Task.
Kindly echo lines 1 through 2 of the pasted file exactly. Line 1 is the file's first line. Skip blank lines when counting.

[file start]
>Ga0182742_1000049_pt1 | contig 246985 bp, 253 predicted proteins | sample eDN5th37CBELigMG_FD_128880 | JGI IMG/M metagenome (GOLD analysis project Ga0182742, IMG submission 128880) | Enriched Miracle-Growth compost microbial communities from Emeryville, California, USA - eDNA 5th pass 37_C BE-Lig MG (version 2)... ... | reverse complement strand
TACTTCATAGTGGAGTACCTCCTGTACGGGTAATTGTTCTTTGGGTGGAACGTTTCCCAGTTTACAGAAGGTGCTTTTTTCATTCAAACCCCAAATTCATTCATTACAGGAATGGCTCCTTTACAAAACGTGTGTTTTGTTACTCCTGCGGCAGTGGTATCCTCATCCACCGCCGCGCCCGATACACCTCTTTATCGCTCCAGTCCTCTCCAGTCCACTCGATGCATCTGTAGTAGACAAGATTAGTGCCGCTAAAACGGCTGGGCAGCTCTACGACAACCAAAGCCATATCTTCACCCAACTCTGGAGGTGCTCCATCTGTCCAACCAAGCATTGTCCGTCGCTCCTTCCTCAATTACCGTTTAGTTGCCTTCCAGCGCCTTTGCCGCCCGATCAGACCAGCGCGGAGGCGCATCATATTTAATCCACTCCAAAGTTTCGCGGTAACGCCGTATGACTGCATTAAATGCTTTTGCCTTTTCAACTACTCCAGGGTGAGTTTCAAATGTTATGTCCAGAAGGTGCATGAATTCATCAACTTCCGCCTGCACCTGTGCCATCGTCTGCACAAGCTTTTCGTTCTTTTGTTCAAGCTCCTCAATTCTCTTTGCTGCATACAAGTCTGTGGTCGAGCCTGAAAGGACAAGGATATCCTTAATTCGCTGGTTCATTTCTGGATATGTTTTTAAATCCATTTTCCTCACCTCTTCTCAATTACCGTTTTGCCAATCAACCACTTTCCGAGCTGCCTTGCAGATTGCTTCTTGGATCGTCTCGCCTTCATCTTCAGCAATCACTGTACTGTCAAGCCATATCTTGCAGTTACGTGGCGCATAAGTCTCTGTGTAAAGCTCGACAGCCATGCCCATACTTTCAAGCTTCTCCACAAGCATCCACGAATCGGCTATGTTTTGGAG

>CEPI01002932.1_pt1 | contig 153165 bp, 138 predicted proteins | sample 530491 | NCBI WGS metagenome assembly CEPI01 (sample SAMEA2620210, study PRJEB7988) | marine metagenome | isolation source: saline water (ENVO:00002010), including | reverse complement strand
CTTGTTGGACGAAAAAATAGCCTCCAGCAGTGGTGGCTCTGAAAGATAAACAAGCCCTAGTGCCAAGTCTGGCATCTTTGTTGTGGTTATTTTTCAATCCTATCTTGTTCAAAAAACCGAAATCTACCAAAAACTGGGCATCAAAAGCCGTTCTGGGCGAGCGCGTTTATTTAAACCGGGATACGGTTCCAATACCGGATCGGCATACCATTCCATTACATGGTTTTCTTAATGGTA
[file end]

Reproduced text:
>Ga0182742_1000049_pt1 | contig 246985 bp, 253 predicted proteins | sample eDN5th37CBELigMG_FD_128880 | JGI IMG/M metagenome (GOLD analysis project Ga0182742, IMG submission 128880) | Enriched Miracle-Growth compost microbial communities from Emeryville, California, USA - eDNA 5th pass 37_C BE-Lig MG (version 2)... ... | reverse complement strand
TACTTCATAGTGGAGTACCTCCTGTACGGGTAATTGTTCTTTGGGTGGAACGTTTCCCAGTTTACAGAAGGTGCTTTTTTCATTCAAACCCCAAATTCATTCATTACAGGAATGGCTCCTTTACAAAACGTGTGTTTTGTTACTCCTGCGGCAGTGGTATCCTCATCCACCGCCGCGCCCGATACACCTCTTTATCGCTCCAGTCCTCTCCAGTCCACTCGATGCATCTGTAGTAGACAAGATTAGTGCCGCTAAAACGGCTGGGCAGCTCTACGACAACCAAAGCCATATCTTCACCCAACTCTGGAGGTGCTCCATCTGTCCAACCAAGCATTGTCCGTCGCTCCTTCCTCAATTACCGTTTAGTTGCCTTCCAGCGCCTTTGCCGCCCGATCAGACCAGCGCGGAGGCGCATCATATTTAATCCACTCCAAAGTTTCGCGGTAACGCCGTATGACTGCATTAAATGCTTTTGCCTTTTCAACTACTCCAGGGTGAGTTTCAAATGTTATGTCCAGAAGGTGCATGAATTCATCAACTTCCGCCTGCACCTGTGCCATCGTCTGCACAAGCTTTTCGTTCTTTTGTTCAAGCTCCTCAATTCTCTTTGCTGCATACAAGTCTGTGGTCGAGCCTGAAAGGACAAGGATATCCTTAATTCGCTGGTTCATTTCTGGATATGTTTTTAAATCCATTTTCCTCACCTCTTCTCAATTACCGTTTTGCCAATCAACCACTTTCCGAGCTGCCTTGCAGATTGCTTCTTGGATCGTCTCGCCTTCATCTTCAGCAATCACTGTACTGTCAAGCCATATCTTGCAGTTACGTGGCGCATAAGTCTCTGTGTAAAGCTCGACAGCCATGCCCATACTTTCAAGCTTCTCCACAAGCATCCACGAATCGGCTATGTTTTGGAG